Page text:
“A new social contract for retirement is needed at this time when megatrends are disrupting how people live, work, and prepare for a secure retirement,” said Collinson. “Forging a new social contract brings about exciting opportunities to incorporate cutting-edge innovations that encourage financial security and healthy aging.”

Essential design features include: sustainable social security benefits, universal access to retirement savings arrangements, automatic savings and other applications of behavioral economics, guaranteed lifetime income solutions, financial education and literacy, lifelong learning, longer working lives and flexible retirement, accessible and affordable healthcare, a positive view of aging, and an age-friendly world in which people of all ages can thrive.

Governments must continue to take center stage in orchestrating their countries’ retirement systems, including the provision of retirement income and healthcare. Employers must continue to help their employees save and prepare for retirement, while individuals must take on a more proactive role in “owning” their retirement security. New social partners such as academics, think tanks, industry, charities and non-governmental organizations should be included in public-private collaborations to share their expertise and help implement solutions.

“The new social contract must be flexible and adaptable for our ever-changing times. It must honor the principles of sustainability and solidarity, while providing adequate safety nets that enable people to age with dignity and avoid poverty in old age,” said Collinson.

The New Social Contract: A Blueprint for Retirement in the 21st Century contains in-depth analysis, country comparisons, case studies and detailed recommendations. The report is based on findings from the 7th Annual Aegon Retirement Readiness Survey, which is based on a survey of 14,400 workers and 1,600 retired people in 15 countries: Australia, Brazil, Canada, China, France, Germany, Hungary, India, Japan, the Netherlands, Poland, Spain, Turkey, the U.K., and the U.S. The online survey was conducted in respondents’ native languages between January 29 and February 19, 2018.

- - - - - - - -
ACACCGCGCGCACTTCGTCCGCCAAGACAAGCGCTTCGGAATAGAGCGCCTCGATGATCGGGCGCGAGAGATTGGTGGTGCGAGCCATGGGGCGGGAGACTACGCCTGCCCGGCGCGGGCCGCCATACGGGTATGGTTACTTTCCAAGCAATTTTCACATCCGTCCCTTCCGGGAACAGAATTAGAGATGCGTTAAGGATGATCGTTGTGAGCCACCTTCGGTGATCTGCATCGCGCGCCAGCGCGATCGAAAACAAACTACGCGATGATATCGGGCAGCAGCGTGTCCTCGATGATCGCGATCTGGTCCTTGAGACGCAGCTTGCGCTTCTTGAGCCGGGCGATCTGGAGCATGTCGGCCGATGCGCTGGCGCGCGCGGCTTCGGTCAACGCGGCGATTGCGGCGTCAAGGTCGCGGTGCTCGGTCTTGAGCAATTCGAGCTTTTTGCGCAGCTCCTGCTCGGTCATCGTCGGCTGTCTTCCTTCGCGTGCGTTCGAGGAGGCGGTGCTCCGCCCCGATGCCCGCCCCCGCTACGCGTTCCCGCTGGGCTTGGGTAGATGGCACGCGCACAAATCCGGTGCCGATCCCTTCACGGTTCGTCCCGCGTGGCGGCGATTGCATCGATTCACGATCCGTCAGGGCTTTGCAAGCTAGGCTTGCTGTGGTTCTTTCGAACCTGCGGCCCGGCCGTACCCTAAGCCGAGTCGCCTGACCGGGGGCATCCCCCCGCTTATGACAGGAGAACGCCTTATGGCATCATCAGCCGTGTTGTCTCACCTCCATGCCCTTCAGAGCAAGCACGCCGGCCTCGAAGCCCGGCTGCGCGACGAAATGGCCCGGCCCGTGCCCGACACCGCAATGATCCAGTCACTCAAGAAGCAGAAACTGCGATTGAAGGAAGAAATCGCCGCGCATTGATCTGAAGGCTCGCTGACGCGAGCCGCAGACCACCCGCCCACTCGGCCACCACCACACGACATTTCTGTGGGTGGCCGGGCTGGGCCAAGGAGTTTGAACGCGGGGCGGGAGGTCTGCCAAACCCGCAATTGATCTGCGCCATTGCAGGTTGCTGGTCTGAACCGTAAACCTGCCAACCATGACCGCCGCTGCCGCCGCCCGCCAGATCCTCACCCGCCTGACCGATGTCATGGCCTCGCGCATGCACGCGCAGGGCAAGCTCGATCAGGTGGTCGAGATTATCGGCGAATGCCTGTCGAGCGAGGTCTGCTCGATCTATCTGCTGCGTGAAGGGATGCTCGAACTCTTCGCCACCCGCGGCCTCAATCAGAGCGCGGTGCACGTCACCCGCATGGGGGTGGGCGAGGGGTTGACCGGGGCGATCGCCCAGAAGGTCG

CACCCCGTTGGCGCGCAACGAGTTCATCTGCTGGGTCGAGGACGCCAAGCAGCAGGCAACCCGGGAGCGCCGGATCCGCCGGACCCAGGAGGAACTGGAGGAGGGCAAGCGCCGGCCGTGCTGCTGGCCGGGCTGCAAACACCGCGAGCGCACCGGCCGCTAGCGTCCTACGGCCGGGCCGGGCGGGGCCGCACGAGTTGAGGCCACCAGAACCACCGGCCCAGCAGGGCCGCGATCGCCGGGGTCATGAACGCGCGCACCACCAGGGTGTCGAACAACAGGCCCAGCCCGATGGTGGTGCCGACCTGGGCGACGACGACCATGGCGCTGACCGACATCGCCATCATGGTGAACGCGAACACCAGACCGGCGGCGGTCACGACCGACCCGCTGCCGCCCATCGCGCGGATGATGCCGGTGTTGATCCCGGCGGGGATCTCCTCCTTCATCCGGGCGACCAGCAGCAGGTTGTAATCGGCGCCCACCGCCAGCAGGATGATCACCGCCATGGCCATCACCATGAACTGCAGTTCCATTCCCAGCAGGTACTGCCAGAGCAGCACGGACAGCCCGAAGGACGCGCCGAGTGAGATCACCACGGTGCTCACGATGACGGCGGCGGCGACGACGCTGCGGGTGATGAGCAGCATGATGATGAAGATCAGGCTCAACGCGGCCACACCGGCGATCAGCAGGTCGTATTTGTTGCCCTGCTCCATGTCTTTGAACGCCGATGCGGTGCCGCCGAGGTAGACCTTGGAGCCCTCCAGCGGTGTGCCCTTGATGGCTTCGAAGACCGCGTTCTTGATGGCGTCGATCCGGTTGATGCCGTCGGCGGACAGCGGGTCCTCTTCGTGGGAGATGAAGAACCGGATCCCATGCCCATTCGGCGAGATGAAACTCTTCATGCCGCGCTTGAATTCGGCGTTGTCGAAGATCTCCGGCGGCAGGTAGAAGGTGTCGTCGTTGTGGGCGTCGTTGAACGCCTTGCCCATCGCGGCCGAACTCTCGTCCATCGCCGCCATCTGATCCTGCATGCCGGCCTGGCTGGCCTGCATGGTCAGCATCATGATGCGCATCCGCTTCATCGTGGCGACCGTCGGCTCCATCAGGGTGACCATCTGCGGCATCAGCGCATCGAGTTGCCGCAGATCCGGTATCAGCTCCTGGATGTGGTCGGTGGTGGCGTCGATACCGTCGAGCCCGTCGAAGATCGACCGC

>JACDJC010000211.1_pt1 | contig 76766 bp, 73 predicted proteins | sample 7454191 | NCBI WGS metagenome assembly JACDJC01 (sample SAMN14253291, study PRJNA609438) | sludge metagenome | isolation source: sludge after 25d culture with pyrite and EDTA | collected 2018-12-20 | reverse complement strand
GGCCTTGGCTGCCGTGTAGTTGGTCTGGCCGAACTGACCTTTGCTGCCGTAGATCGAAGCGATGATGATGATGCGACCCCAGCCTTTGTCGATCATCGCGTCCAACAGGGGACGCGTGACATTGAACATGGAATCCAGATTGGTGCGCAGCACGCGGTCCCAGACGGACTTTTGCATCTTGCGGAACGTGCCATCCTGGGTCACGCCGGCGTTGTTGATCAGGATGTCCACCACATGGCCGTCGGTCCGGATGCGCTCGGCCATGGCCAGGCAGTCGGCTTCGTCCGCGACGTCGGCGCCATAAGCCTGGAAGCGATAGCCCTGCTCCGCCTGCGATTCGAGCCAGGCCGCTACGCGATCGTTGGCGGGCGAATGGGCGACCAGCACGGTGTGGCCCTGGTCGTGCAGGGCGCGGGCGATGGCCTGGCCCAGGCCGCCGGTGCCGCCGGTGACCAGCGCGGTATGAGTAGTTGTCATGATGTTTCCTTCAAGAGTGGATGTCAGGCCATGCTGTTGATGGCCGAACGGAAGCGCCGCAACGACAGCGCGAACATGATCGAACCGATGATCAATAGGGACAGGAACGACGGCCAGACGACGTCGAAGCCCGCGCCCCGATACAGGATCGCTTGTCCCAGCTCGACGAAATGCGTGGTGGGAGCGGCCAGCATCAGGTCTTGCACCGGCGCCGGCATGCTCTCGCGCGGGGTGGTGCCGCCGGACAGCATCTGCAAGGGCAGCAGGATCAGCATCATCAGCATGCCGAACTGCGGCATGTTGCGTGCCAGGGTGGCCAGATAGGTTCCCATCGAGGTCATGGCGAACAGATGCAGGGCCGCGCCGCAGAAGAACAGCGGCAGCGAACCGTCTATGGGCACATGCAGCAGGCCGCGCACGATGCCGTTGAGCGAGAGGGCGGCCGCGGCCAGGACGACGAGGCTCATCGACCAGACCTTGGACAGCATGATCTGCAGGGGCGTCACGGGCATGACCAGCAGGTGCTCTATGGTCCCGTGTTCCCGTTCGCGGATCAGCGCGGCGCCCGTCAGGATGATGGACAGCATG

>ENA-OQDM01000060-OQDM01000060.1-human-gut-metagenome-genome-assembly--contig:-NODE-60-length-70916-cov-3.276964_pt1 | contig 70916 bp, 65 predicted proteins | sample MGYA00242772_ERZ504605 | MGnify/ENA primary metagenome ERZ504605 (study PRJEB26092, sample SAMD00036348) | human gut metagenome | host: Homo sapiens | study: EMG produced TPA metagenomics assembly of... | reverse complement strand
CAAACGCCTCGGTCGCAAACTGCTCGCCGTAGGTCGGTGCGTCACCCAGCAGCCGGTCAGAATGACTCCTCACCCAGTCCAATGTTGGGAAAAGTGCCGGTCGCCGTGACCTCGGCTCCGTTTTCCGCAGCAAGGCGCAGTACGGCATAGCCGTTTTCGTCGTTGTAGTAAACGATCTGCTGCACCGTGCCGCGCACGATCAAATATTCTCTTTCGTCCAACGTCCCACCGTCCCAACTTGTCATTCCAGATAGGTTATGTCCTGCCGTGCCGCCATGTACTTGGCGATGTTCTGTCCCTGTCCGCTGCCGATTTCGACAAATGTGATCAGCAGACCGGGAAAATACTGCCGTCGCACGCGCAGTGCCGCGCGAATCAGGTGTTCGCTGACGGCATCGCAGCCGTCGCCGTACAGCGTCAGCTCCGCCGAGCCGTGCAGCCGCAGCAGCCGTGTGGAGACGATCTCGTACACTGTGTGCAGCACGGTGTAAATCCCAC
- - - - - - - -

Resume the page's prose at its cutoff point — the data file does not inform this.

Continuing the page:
Please visit www.transamericacenter.org for the report and other information about the research. Follow TCRS on Twitter @TCRStudies. Join the conversation using the hashtag #TheNewSocialContract.

Transamerica Center for Retirement Studies®
Transamerica Center for Retirement Studies® (TCRS) is a division of Transamerica Institute®, a nonprofit, private foundation. TCRS is dedicated to conducting research and educating the American public on trends, issues, and opportunities related to saving, planning for, and achieving financial security in retirement. Transamerica Institute is funded by contributions from Transamerica Life Insurance Company and its affiliates and may receive funds from unaffiliated third parties. TCRS and its representatives cannot give ERISA, tax, investment or legal advice. www.transamericacenter.org

Aegon Center for Longevity and Retirement
Aegon Center for Longevity and Retirement (ACLR) is a collaboration of experts assembled by Aegon with representation from Europe, the Americas, and Asia. ACLR’s mission is to conduct research, educate the public, and inform a global dialogue on trends, issues, and opportunities surrounding longevity, population aging, and retirement security. www.aegon.com/thecenter

Instituto de Longevidade Mongeral Aegon
A nonprofit organization with the purpose of paving the way for Brazilians to live longer and better lives. Its actions focus on work, cities and education, through initiatives such as the RETA Bill, the Urban Development Longevity Index – Mongeral Aegon Longevity Institute/FGV, and its website. www.institutomongeralaegon.org